By Stefan J. Bos, Special Correspondent Worthy News
(Worthy News) – A tense calm returned to the outskirts of Paris after four days of riots exacerbated by the anger of the ongoing coronavirus lockdown and police measures in France. Crowds of youths targeted riot police with fireworks and torched rubbish bins amid rising tensions. The violence began Saturday after a motorcyclist was seriously injured in Villeneuve-La-Garenne in a confrontation with police.
The rider hit the open door of an unmarked police car and required surgery to his leg, witnesses said. Some local residents alleged that officers deliberately opened the door into his path. Police pledged that an investigation is underway. Outrage over the incident came amid broader frustration over the enforced coronavirus lockdown and perceived heavy-handed policing in the low-income high-rise Paris suburbs. The areas, known as banlieues, are frequent flashpoints of anger over social and economic inequality. Unrest was also reported in the neighboring districts of Gennevilliers, Clichy-La-Garenne, and Asnieres.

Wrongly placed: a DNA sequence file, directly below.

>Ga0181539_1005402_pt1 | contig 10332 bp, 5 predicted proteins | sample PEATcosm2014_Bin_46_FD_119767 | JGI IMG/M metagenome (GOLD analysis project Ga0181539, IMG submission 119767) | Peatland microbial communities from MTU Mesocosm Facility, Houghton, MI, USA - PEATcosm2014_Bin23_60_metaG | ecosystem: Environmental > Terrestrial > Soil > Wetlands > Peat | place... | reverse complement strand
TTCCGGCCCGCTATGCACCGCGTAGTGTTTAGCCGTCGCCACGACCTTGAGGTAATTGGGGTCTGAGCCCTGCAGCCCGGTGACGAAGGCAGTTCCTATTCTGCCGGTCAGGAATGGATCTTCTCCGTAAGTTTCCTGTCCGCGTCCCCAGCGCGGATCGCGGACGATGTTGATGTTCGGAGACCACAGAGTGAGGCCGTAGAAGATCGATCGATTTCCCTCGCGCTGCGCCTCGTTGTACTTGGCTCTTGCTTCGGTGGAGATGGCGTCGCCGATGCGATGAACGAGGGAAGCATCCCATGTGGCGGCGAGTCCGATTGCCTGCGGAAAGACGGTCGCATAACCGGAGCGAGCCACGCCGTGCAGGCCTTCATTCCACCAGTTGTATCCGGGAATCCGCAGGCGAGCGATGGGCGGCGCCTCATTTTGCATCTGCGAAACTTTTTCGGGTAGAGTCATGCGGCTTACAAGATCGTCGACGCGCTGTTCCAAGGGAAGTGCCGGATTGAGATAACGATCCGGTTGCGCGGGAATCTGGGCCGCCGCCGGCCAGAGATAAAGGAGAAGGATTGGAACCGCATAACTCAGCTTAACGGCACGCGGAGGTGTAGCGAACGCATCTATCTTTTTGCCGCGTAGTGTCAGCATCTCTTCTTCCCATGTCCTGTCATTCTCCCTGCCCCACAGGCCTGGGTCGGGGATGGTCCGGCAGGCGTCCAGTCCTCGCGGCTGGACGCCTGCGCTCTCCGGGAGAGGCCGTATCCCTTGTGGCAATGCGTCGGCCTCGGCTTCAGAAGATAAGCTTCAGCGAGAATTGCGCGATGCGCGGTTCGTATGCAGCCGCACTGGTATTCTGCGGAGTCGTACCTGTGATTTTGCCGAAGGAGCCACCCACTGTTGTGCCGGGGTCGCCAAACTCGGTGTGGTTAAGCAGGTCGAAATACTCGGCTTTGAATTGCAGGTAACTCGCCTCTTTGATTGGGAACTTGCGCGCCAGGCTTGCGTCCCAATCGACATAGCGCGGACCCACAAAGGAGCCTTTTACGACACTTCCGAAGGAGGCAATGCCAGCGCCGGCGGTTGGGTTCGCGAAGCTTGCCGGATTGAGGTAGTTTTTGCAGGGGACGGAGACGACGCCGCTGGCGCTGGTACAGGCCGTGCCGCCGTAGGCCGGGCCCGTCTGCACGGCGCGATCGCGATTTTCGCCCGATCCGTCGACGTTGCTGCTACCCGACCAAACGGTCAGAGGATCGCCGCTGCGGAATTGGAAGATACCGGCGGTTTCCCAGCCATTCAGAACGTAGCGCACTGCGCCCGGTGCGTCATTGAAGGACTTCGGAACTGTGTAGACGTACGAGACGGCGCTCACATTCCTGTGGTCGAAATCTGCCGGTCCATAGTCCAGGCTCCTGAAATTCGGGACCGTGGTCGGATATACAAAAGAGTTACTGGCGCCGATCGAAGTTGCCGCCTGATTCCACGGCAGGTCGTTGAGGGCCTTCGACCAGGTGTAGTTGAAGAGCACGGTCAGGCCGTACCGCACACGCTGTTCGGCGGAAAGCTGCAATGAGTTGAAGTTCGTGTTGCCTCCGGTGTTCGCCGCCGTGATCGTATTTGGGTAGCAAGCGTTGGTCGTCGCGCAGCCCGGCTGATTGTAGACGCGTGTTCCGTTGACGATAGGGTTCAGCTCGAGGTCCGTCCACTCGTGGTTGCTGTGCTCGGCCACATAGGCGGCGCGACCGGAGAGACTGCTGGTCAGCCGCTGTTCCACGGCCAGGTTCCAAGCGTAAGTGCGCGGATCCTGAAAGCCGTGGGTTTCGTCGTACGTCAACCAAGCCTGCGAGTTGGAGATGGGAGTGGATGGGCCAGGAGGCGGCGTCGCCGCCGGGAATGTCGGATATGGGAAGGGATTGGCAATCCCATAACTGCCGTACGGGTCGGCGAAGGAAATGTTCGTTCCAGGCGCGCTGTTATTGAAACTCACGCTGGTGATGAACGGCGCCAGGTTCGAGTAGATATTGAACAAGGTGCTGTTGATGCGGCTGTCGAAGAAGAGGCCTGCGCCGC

Fifteen years ago, the death of two youths fleeing police in a northern Paris suburb triggered nationwide riots that lasted three weeks."It's taking a turn that reminds me of 2005," said Yves Lefebvre, head of France's biggest police union, SGP Unite in published remarks."What I fear is that it will explode in the banlieues. It may get very difficult."
French Interior Minister Christophe Castaner warned that those who flouted the lockdown were putting themselves at risk and promised to punish those who attacked the police. France's lockdown to stem the spread of the coronavirus permits people to leave home only to buy groceries, go to work, seek medical care or exercise. However, President Emmanuel Macron said the over month-long lockdown, to battle, the virus will be eased from May 11.
That decision came while France on Friday reported 389 more coronavirus deaths, a lower toll than in previous days. Authorities also welcomed new falls in the number of patients in the hospital and intensive care. The deaths of 305 people in hospitals and 84 in nursing homes brought France's total toll to 22,245, top health official Jerome Salomon told reporters. Despite the improving data, Salomon said: "The circulation of the virus remains high. We must be mobilized and respect social distancing, which must become a reflex."
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